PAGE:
Sagebrush study

University of Wyoming researchers Daniel Beverly, Mario Bretfeld and Adam Nibbelink set up devices in sagebrush at a site 50 miles south of Yellowstone National Park to measure sagebrush response to the total solar eclipse in August 2017.

LARAMIE — The total solar eclipse’s swath across Wyoming and the United States in August 2017 provided an opportunity for scientists to study a variety of celestial and earthly phenomena, from learning more about the sun’s corona to the behavior of animals and plants.

University of Wyoming botany and hydrology doctoral student Daniel Beverly used the eclipse to examine the impact of the moon’s shadow on an iconic plant species of Wyoming and the Intermountain West: big sagebrush. He found that the short period of darkness caused a significant reduction in photosynthesis and transpiration in the desert shrub, but not quite to the levels of nighttime.

Additionally, the circadian rhythm — the response to the internal clock common to nearly all organisms including humans — was interrupted by the sudden changes in sunlight beyond typical cloud cover.

“The reduced temperature and lack of sunshine shocked the circadian clock of big sagebrush, triggering a response far beyond what happens when clouds block sunlight,” said Beverly, whose research appears Thursday in the journal Scientific Reports. “However, the duration of eclipse totality was not sufficient to bring the plants completely to their nighttime state.”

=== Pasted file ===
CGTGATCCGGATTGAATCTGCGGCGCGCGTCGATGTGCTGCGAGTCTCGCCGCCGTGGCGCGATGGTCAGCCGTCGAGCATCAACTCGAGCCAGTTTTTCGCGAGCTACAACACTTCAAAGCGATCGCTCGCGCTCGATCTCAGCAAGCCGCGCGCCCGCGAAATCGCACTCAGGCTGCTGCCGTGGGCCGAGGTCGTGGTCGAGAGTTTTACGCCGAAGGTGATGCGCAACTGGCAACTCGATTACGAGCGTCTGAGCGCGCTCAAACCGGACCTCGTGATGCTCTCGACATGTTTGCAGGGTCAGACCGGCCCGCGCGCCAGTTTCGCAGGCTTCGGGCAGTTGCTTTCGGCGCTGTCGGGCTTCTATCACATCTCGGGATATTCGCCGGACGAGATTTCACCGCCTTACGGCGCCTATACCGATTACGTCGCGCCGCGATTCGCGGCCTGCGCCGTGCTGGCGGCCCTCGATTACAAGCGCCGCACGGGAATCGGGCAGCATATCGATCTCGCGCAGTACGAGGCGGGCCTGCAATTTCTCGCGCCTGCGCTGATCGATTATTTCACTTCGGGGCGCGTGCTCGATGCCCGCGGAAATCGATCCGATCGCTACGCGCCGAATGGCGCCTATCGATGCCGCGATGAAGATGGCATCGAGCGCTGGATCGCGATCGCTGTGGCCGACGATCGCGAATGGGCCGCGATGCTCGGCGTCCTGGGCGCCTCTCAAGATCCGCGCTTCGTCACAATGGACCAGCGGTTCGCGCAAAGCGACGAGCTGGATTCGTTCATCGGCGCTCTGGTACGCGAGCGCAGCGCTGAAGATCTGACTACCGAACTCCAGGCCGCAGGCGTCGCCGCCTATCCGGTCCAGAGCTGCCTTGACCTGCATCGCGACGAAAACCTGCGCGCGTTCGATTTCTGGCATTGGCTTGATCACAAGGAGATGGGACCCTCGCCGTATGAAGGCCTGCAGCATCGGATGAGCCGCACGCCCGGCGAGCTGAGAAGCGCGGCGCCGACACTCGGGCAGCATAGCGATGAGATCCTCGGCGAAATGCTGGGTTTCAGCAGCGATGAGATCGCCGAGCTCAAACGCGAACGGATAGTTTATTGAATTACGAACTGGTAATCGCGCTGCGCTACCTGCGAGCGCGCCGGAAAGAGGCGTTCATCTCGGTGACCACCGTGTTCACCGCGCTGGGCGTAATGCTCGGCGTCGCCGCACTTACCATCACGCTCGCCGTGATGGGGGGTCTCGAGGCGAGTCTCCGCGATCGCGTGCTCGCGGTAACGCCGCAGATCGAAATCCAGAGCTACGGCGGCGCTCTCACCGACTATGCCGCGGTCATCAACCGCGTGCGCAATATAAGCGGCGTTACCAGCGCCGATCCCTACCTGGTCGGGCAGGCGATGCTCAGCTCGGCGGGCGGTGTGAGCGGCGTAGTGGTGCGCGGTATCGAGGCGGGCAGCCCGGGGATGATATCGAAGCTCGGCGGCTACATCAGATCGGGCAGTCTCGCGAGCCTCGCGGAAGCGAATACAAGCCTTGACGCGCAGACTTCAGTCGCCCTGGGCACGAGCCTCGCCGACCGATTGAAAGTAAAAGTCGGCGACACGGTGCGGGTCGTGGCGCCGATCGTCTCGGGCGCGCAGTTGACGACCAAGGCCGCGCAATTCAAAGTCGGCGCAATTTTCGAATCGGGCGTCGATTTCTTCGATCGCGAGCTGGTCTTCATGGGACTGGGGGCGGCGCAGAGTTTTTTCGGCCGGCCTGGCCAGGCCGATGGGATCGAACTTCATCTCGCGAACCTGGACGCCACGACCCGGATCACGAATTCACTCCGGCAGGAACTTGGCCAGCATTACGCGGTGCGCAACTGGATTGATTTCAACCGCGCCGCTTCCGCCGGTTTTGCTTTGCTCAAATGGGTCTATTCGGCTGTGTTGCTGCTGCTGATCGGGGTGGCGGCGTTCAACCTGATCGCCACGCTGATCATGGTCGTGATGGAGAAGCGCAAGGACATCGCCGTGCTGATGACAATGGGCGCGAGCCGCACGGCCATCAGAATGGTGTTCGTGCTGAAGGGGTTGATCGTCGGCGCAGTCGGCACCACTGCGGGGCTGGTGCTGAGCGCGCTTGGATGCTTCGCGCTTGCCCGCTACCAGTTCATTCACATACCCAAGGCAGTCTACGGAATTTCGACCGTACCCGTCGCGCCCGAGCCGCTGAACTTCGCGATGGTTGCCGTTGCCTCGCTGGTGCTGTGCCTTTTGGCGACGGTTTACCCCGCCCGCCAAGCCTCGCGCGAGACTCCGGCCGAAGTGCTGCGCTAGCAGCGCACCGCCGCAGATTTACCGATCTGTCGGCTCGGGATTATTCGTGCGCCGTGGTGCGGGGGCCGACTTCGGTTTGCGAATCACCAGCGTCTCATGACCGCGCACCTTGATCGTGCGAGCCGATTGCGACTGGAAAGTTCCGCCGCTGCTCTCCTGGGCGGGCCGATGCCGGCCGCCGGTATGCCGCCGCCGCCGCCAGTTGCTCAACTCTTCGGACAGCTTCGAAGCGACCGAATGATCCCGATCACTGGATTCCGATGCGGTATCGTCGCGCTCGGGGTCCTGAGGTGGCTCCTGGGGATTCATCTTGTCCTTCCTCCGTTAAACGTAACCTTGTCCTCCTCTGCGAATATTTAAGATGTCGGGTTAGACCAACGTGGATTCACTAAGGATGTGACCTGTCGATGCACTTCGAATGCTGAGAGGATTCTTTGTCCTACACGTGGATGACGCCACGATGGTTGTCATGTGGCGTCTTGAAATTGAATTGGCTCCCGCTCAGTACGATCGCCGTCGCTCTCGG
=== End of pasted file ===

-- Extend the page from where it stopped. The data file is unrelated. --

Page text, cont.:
Scientists have extensively studied the response of animals to total solar eclipses. Those findings have been mixed, with birds, bees and spiders behaving just as they do at dusk, while no behavioral change was observed in animals such as dairy cattle and captive chimpanzees. On the other hand, very little is known about plant responses to eclipses, either on the small scale or across broad ecosystems. Beverly’s study — which involved fellow UW scientists in the Department of Botany, the Program in Ecology and the Wyoming Geographic Information Science Center — offers some of the most detailed information about individual plant response and potential broad ecosystem impacts ever reported.

Beverly’s fieldwork took place at a site about 50 miles southeast of Yellowstone National Park, which was within the eclipse’s path of totality Aug. 21, 2017. That area is dominated by mountain big sagebrush. The site experienced 2 minutes, 18 seconds of eclipse totality, with the total duration of partial and total solar eclipse reaching 2 hours, 45 minutes, 36 seconds.

Devices deployed during the study included a micrometeorological tower to record the sun’s radiation and changes in temperature; an infrared gas analyzer to measure photosynthesis; and fluorometers to measure leaf response to changing light conditions. During the short duration of near darkness, they found significant reductions in transpiration — evaporation of water from sagebrush leaves — as well as photosynthesis, the transformation of light energy into chemical energy that converts carbon dioxide and water into sugar and oxygen.

In addition to documenting the response of specific sagebrush plants to the eclipse, Beverly and his colleagues used those results to estimate the eclipse’s impact on sagebrush-dominated areas within the path of totality. They calculated a 14 percent reduction of carbon being converted in Western big sagebrush ecosystems that one day.

“Despite its relatively short duration, the eclipse caused a significant reduction in estimated daily carbon uptake for Aug. 21, 2017, in big sagebrush ecosystems,” Beverly said. “This information gives us a more comprehensive understanding of plant physiological responses to sudden changes in light, temperature and humidity that the internal clock fails to predict.”

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